A portion of the bill known as the Archer Amendment (named after its author, Representative Bill Archer, R-Tex.) would adjust capital gains on stock, per- sonal property, and real estate for inflation, thus taking the profit that the federal government re- ceives on inflation out of the tax code. (See attachments A B)
J. Another provision of this bill would extend perma- nent status to the 10 percent investment tax credit which is now temporary. It would allow the credit to be used toward rehabilitating structures. At this time the credit can be used to offset only 50 percent of a firm's tax liability over the first $25,000, but H.R. 13511 would increase this to 90 percent within four years. Formerly, certain quali- fied pollution control equipment was eligible for a maximum investment credit of only 5 percent if the taxpayer elected to amortize the cost of this equipment over a five-year period. Now the full 10 percent investment credit will be extended to pollution control equipment that qualifies for the special five-year amortization.
K. In the bill passed by the House of Representatives, a tax credit to encourage firms to hire the disadvan- taged was included. An employer would receive up to a $3,000 credit the first year the worker was hired and $1,000 the second year. Workers who would qualify an employer for the credit include Vietnam veterans, members of families that receive food stamps, the handi- capped, and recipients of Aid to Families with Depen- dent Children. With a price tag of $271 million in 1979, this program would replace the current one which costs about $2.4 billion.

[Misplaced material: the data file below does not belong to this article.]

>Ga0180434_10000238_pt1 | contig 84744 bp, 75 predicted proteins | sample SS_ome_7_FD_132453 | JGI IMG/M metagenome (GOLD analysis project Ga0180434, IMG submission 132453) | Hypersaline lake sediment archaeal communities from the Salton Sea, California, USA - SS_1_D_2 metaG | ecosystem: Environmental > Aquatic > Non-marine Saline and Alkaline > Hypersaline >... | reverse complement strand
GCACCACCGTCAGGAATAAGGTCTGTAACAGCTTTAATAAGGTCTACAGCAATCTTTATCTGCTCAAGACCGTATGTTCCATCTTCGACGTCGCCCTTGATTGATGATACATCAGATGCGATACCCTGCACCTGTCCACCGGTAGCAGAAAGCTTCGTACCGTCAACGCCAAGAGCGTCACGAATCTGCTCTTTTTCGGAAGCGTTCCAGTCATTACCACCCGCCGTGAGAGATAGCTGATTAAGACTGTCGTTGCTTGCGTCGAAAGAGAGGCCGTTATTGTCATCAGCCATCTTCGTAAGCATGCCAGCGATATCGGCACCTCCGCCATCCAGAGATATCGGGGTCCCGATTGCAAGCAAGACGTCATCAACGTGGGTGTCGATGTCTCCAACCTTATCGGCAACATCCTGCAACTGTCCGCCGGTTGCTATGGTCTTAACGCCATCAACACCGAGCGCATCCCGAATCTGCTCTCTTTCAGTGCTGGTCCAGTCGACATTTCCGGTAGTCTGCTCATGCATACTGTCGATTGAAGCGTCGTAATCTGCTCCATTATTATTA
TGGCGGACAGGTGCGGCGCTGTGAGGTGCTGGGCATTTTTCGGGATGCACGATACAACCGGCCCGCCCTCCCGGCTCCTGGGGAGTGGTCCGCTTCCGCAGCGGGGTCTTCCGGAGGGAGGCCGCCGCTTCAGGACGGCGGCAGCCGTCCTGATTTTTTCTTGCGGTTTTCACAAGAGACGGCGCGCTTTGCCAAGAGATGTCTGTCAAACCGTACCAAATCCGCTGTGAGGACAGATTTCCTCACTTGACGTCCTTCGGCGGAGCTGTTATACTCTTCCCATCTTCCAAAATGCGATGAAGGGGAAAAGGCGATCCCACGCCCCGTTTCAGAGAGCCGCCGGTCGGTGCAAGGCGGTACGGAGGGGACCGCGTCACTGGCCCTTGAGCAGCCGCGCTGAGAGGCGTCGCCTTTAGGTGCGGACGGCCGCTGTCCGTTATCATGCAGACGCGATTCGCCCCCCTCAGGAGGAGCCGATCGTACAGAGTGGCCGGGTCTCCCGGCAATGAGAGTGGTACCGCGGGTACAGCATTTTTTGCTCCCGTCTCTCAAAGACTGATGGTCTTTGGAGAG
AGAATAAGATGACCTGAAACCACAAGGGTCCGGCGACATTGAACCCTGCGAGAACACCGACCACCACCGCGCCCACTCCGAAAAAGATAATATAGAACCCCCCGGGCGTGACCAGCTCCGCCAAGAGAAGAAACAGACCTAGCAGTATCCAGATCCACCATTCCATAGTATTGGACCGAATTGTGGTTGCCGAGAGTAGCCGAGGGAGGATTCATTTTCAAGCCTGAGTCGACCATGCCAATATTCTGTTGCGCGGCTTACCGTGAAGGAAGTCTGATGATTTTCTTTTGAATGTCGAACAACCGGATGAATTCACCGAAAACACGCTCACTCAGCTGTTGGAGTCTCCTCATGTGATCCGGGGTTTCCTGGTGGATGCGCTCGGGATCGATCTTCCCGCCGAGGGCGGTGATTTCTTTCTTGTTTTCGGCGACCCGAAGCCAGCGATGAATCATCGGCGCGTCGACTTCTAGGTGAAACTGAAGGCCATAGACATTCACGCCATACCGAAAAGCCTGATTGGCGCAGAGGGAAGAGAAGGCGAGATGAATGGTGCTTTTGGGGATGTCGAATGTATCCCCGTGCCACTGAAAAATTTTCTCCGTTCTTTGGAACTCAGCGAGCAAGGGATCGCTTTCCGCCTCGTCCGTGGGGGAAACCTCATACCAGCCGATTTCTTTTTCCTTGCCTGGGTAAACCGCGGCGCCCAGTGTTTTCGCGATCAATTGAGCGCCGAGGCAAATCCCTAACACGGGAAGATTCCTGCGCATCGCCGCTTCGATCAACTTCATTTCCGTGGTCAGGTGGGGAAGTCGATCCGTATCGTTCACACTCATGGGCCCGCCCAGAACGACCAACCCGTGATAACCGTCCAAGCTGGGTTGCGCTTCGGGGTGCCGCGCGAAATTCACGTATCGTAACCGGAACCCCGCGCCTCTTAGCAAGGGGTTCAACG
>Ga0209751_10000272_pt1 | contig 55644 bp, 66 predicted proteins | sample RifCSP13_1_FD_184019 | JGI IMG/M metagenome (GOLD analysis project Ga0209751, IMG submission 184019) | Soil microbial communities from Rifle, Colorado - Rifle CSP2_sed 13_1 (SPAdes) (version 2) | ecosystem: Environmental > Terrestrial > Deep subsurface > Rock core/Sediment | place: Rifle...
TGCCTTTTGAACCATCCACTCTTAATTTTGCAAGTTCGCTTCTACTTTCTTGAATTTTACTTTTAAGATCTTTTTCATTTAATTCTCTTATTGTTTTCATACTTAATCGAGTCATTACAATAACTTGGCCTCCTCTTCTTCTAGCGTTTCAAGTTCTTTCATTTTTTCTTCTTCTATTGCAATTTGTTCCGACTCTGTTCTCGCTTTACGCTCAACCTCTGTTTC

As mentioned earlier, this tax bill has little resemblance to the one that President Carter presented to the Congress. Sensing that the country did not favor restricting job-related food and entertainment expenses, the Ways and Means Committee completely ignored the President's objection to the "three martini lunch" when it came time to write the bill. Those recommendations that were uncontroversial and corrective in nature (rather than revenue- producing) were incorporated in this bill. Examples are the pro- visions relating to Subchapter S corporations and the depreciation rules for small businesses.
However, President Carter's recommendations to take away tax exemption from state, local, and industrial development bonds; his increased taxation of commercial banks, mutual savings banks and savings and loan associations, and credit unions; his elimina- tion of DISC and termination of tax deferrals that American com- panies have on taxes paid to the host countries of their foreign operations; his taking away tax exemption from certain types of medical, disability, and life insurance, employee death benefits and qualified retirement plans; his decision to take away the tax exemption on state and local income taxes, real property taxes, sales, and personal property taxes were all rejected.
Even though this bill is more of a tax reduction rather than a tax increase, it will not cover all areas. "The tax 'cut' bill passed by the House Ways and Means Committee will not keep tax- payers even with the impact of inflation and the higher social security taxes scheduled to take effect in 1979 .... The social security tax increase passed by Congress last year ... will raise the payroll tax rate to 6.13 percent in 1979, against 6.05 per- cent this year and 5.85 percent in 1977. In addition, the amount of salary subject to the tax is to rise from $16,500 in 1977 and $17,700 in 1978 to $22,900 in 1979. Inflation Affects the tax burden by kicking taxpayers into higher brackets. Salaries may increase by 7 percent a year, but even though most or all of the income is eaten up by inflation, taxpayers must pay higher tax rates on the additional income." ("Tax Cut Debate May Come Back to Haunt House Members," Robert J. Samuelson, National Journal, August 5, 1978, p. 1,247)